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Cathy Guisewite

Cathy Guisewite was born in Dayton, Ohio, and spent the first five "Wonder Years of Life" there before moving to Midland, Michigan - the deeply rooted Midwestern foundation she believes made the rest of her life possible.

She created the "Cathy" comic strip in 1976, which ran in nearly 1,400 newspapers for 34 years. The strip earned Guisewite the National Cartoonist Society Reuben Award in 1992, an Emmy Award for Outstanding Animated Program for the TV specialCathyin 1987, and the high honor of having her work displayed on the front doors of refrigerators across the land. She was inducted into the Ohio Women's Hall of Fame in 1988, and the Dayton Region's Walk of Fame in 2017.

As the voice of the "Cathy" cartoon, Guisewite found her way into the hearts of readers more than 40 years ago, and has been there ever since. Her hilarious and deeply relatable look at the challenges of womanhood in a changing world became a cultural touchstone for women everywhere.

Now Guisewite returns with her signature wit and warmth in a debut essay collection, Fifty Things That Aren't My Fault, about another time of big transition, when everything starts changing and disappearing without permission: aging parents, aging children, aging self stuck in the middle.

She lives in California with her handsome and charming dog, Leo.

(Photo of Cathy Guisewite by Douglas Kirkland).

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Fifty Things That Aren't My Fault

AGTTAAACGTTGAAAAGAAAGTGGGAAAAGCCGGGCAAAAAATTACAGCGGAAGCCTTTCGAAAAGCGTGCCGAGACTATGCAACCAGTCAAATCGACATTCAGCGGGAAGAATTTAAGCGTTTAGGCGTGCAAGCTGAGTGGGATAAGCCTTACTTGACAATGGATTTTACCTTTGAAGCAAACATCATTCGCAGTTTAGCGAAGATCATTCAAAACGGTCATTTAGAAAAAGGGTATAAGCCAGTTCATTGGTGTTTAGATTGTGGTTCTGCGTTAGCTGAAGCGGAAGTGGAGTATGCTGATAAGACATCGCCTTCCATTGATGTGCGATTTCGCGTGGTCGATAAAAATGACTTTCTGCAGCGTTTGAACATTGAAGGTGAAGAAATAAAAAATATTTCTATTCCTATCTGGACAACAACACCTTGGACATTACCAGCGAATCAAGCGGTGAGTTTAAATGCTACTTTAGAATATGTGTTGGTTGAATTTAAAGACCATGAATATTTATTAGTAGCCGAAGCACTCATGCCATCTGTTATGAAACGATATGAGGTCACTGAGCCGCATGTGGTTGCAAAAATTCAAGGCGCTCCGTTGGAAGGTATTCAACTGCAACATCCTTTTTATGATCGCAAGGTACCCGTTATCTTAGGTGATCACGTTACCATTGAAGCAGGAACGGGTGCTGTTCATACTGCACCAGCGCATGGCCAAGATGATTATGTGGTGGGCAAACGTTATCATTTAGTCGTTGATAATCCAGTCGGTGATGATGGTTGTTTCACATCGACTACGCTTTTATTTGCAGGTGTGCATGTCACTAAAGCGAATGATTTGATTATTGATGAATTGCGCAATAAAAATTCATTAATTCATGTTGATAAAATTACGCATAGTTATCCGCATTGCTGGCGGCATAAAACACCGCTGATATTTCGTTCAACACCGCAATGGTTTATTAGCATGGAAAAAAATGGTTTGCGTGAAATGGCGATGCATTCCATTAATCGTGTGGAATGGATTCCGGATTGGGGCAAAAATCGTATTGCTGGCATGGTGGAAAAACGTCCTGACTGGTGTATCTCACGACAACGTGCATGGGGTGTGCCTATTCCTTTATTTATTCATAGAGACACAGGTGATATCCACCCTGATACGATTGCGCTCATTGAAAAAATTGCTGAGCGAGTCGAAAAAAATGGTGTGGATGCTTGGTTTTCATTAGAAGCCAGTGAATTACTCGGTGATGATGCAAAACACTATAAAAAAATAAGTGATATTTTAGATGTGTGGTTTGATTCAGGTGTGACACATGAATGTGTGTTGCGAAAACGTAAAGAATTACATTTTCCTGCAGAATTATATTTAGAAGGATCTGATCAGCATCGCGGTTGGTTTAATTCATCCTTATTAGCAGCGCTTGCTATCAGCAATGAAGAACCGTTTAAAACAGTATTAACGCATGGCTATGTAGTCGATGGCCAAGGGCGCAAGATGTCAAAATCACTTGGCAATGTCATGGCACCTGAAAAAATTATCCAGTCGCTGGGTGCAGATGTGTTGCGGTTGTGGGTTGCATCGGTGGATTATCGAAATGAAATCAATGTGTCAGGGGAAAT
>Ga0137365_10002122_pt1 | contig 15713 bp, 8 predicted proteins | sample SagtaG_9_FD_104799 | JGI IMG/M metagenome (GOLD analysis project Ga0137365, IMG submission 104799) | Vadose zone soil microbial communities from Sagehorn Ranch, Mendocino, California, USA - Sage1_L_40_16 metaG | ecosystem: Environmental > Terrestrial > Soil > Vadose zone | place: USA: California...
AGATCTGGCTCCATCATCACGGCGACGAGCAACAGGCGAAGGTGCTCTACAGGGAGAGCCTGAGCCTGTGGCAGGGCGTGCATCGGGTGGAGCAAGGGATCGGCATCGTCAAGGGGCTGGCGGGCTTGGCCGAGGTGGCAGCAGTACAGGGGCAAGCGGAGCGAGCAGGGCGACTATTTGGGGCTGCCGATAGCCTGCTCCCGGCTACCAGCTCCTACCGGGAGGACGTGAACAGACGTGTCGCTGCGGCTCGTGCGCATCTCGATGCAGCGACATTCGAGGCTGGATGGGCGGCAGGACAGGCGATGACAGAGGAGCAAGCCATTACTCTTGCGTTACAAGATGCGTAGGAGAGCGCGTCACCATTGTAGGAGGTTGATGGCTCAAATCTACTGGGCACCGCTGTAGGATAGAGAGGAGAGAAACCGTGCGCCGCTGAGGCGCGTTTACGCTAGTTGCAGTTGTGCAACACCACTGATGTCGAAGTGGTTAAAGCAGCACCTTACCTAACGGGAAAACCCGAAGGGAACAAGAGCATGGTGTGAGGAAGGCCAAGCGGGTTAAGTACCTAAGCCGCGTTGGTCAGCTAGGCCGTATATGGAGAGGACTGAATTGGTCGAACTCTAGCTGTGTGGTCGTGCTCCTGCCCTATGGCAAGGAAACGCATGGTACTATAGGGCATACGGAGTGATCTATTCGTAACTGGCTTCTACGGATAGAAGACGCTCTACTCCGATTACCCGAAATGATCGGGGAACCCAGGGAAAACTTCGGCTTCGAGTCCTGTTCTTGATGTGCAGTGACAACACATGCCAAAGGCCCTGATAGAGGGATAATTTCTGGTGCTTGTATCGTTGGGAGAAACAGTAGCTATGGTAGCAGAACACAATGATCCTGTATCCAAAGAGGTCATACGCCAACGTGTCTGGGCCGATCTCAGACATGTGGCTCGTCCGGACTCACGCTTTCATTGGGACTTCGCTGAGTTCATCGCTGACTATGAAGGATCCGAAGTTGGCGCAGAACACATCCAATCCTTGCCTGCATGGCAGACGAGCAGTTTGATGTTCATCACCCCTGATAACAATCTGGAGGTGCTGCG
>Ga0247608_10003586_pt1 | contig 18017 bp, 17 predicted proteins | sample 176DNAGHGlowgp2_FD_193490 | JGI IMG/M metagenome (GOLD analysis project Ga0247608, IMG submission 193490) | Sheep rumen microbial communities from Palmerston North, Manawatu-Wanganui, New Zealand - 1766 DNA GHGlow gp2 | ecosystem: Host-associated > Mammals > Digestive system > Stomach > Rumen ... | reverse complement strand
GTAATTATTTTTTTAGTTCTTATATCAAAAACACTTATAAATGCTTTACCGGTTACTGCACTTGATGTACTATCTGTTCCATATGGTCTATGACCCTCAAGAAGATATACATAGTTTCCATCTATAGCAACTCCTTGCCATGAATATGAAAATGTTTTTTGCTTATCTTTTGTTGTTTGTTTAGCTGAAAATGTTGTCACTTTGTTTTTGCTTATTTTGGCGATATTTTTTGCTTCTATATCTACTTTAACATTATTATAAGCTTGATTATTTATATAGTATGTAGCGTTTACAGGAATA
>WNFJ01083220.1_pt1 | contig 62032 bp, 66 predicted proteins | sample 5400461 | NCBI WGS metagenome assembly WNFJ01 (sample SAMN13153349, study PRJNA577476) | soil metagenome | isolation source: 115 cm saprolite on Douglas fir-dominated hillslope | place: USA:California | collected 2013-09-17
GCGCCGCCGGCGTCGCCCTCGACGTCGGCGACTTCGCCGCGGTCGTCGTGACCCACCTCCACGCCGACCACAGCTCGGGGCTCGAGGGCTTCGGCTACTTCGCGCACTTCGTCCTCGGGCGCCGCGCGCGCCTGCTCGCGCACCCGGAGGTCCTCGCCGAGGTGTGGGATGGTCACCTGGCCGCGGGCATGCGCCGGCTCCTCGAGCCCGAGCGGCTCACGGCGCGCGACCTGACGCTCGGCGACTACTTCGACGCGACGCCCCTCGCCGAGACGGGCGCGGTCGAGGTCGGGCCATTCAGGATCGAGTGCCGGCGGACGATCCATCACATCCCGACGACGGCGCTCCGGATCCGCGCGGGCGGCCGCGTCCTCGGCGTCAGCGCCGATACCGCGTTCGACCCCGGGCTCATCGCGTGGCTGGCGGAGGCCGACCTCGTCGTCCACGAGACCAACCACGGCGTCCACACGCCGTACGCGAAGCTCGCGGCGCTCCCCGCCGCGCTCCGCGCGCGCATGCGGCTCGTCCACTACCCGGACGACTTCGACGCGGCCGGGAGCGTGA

For 34 years, Cathy Guisewite bonded with millions of women and their mothers "in our dating, dieting and dreaming years" through her popular, iconic comic strip "Cathy," which appeared in 1,400 newspapers at its peak. With the publication of Fifty Things That Aren't My Fault: Essays From the Grown-Up Years, she fulfills her lifelong dream "to express more than what could fit into the boxes of a comic strip." "These are essays from the heart, soul and stomach of modern womanhood," she say ...
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In praise of a national silliness day

"Hey, don't panic now," I said to a friend yesterday. We were coming out of the library and I had on my deadpan serious face. "But there's a strange looking winged thing crawling into your hair." Her hand went up to her head like a shot, and I yelled "April Fool!" Later on, I couldn't tell what hurt more - my sides from the non-stop laughing we did, or my arm from where she justifiably socked me. Silly, isn't it? Maybe so. But I've always had a soft spot in my heart for April Fool's Day. ...
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